The compound feeder is not yet installed. It needs a dust collector. It needs two 24v relays, and it needs to have the conveyor photosensor aligned. End of list.
So that makes it an even 11 days, from start to (near) finish.
I spent part of my day installing a computer desk on a laser engraving cell; it required modification before I could bolt it on, but I got it done in pretty short order.
Then I sat down at a computer to try to get the electrical schematics into AutoCad drawings. I got the block diagram done and was starting on the junction box diagram when [owner's wife/comptroller] came into the office where I was and asked me some questions, leading to a discussion about things that led to an even longer discussion with [owner] and [boss].
I came away from that meeting feeling kind of frustrated. [Owner] reiterated his statement from the interview that he expected me to read technical manuals on my own time, in order to increase my value to the company. I didn't say anything but what I wanted to say was, "After a full day at work I don't have anything left for stuff like that." Not to mention, of course, that I'm not going to subordinate my entire freaking life to this job. I'm a technician, not a freakin' doctor, and even doctors get to have time off once in a while.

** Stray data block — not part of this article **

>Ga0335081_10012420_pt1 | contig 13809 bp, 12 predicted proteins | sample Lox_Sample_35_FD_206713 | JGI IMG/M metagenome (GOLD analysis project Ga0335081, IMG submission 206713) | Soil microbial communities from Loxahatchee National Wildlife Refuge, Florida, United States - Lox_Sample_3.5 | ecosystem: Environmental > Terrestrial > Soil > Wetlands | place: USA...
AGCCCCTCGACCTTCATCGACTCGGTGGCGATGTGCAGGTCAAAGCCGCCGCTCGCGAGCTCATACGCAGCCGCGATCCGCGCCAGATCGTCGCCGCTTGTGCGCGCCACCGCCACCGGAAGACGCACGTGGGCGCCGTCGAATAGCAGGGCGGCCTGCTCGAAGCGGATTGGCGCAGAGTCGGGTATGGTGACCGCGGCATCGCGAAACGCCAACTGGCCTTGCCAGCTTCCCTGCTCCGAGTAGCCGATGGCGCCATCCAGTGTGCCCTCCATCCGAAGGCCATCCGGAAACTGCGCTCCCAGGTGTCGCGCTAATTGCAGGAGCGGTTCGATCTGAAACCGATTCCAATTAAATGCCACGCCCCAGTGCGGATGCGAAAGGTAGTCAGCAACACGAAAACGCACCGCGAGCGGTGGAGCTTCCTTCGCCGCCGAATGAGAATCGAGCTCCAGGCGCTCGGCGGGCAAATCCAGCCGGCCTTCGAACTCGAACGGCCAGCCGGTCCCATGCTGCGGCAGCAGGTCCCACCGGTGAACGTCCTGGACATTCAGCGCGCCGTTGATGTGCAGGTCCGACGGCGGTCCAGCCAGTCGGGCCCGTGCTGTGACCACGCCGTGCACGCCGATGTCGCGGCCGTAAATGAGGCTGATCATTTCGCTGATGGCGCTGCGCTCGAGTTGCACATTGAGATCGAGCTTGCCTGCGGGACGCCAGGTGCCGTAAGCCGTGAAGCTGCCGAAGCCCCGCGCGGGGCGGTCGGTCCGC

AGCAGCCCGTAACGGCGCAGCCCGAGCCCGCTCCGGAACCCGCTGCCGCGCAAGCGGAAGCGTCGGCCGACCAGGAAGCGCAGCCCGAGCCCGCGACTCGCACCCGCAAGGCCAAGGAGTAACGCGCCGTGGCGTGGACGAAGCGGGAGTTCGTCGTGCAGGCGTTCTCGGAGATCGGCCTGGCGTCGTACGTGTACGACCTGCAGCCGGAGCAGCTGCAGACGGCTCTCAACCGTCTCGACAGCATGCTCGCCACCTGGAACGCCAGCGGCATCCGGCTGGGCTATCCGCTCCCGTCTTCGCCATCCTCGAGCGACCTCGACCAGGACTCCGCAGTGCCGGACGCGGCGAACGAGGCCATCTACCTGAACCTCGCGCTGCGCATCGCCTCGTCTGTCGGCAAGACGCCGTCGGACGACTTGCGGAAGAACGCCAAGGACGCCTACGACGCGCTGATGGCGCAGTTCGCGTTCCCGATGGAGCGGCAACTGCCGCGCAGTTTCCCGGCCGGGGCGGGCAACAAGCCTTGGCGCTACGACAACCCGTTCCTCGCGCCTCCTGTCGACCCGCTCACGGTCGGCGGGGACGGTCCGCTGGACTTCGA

Driving home from work, I realized that there has not been a single moment since all this began that I was happy about getting this job.
* * *
Well...I listened to Og tell me a whole bunch of stuff. (I would say I talked to him, except that he did about 95% of the talking. Heh.) And he's right about it.
My frustration is natural and it's not necessarily a bad thing; I think everything will be fine if I just STFU and show up for work and do what they tell me to do.
And I have just half an hour before bedtime. I guess I'd better get dinner and a shower and hit the hay.